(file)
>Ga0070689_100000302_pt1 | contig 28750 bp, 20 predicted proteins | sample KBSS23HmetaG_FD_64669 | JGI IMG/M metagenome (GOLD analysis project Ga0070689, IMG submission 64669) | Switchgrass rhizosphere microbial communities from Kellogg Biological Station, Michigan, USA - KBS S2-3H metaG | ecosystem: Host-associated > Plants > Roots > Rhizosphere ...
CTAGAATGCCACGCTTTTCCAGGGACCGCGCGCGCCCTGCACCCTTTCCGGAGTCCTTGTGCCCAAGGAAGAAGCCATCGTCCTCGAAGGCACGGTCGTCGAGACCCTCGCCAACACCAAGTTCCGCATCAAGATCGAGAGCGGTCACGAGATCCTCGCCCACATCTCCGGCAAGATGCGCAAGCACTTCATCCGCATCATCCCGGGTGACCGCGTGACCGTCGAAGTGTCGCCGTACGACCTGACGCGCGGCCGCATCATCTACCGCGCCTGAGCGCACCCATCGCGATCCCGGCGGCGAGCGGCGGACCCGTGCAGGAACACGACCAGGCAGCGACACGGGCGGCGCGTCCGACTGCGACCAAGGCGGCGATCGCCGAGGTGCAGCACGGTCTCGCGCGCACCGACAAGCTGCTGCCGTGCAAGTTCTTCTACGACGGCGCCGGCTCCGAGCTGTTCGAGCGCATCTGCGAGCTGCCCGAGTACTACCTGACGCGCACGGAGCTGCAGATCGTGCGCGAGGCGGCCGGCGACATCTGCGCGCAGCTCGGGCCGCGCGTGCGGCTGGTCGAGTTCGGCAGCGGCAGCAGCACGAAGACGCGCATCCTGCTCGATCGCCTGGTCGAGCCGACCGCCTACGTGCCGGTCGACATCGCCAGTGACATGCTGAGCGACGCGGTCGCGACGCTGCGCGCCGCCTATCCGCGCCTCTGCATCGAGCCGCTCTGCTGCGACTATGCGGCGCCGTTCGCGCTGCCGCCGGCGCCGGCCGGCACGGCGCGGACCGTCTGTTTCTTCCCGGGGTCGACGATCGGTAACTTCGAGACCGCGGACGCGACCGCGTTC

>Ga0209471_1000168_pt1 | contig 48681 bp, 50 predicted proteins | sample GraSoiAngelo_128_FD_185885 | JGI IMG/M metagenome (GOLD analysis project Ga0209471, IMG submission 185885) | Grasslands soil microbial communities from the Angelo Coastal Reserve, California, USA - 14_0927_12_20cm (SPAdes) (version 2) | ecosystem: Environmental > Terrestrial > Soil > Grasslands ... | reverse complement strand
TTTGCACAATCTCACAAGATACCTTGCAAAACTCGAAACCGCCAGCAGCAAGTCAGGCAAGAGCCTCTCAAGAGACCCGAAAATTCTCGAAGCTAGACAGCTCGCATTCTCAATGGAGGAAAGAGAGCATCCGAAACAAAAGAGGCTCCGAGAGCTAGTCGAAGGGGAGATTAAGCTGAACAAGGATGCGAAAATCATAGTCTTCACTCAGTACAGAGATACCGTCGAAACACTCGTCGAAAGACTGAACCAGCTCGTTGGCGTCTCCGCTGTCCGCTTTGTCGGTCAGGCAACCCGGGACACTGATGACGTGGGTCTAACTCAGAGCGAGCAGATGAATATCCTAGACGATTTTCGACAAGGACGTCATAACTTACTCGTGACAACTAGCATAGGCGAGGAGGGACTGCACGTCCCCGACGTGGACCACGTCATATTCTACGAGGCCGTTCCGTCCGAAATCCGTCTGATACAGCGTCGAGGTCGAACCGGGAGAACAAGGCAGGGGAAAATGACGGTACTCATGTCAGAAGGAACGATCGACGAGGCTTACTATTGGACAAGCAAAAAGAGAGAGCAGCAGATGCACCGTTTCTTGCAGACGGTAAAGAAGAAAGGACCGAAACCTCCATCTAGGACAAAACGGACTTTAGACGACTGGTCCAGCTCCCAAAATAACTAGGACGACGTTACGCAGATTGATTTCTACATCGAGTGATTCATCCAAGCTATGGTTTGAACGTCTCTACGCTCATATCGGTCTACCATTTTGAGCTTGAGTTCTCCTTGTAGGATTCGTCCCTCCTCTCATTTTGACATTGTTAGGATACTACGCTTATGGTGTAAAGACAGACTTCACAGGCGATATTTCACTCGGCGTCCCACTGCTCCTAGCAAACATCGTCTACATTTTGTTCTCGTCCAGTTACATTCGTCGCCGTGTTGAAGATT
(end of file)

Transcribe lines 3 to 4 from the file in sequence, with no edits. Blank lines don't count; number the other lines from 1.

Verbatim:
>Ga0209471_1000168_pt1 | contig 48681 bp, 50 predicted proteins | sample GraSoiAngelo_128_FD_185885 | JGI IMG/M metagenome (GOLD analysis project Ga0209471, IMG submission 185885) | Grasslands soil microbial communities from the Angelo Coastal Reserve, California, USA - 14_0927_12_20cm (SPAdes) (version 2) | ecosystem: Environmental > Terrestrial > Soil > Grasslands ... | reverse complement strand
TTTGCACAATCTCACAAGATACCTTGCAAAACTCGAAACCGCCAGCAGCAAGTCAGGCAAGAGCCTCTCAAGAGACCCGAAAATTCTCGAAGCTAGACAGCTCGCATTCTCAATGGAGGAAAGAGAGCATCCGAAACAAAAGAGGCTCCGAGAGCTAGTCGAAGGGGAGATTAAGCTGAACAAGGATGCGAAAATCATAGTCTTCACTCAGTACAGAGATACCGTCGAAACACTCGTCGAAAGACTGAACCAGCTCGTTGGCGTCTCCGCTGTCCGCTTTGTCGGTCAGGCAACCCGGGACACTGATGACGTGGGTCTAACTCAGAGCGAGCAGATGAATATCCTAGACGATTTTCGACAAGGACGTCATAACTTACTCGTGACAACTAGCATAGGCGAGGAGGGACTGCACGTCCCCGACGTGGACCACGTCATATTCTACGAGGCCGTTCCGTCCGAAATCCGTCTGATACAGCGTCGAGGTCGAACCGGGAGAACAAGGCAGGGGAAAATGACGGTACTCATGTCAGAAGGAACGATCGACGAGGCTTACTATTGGACAAGCAAAAAGAGAGAGCAGCAGATGCACCGTTTCTTGCAGACGGTAAAGAAGAAAGGACCGAAACCTCCATCTAGGACAAAACGGACTTTAGACGACTGGTCCAGCTCCCAAAATAACTAGGACGACGTTACGCAGATTGATTTCTACATCGAGTGATTCATCCAAGCTATGGTTTGAACGTCTCTACGCTCATATCGGTCTACCATTTTGAGCTTGAGTTCTCCTTGTAGGATTCGTCCCTCCTCTCATTTTGACATTGTTAGGATACTACGCTTATGGTGTAAAGACAGACTTCACAGGCGATATTTCACTCGGCGTCCCACTGCTCCTAGCAAACATCGTCTACATTTTGTTCTCGTCCAGTTACATTCGTCGCCGTGTTGAAGATT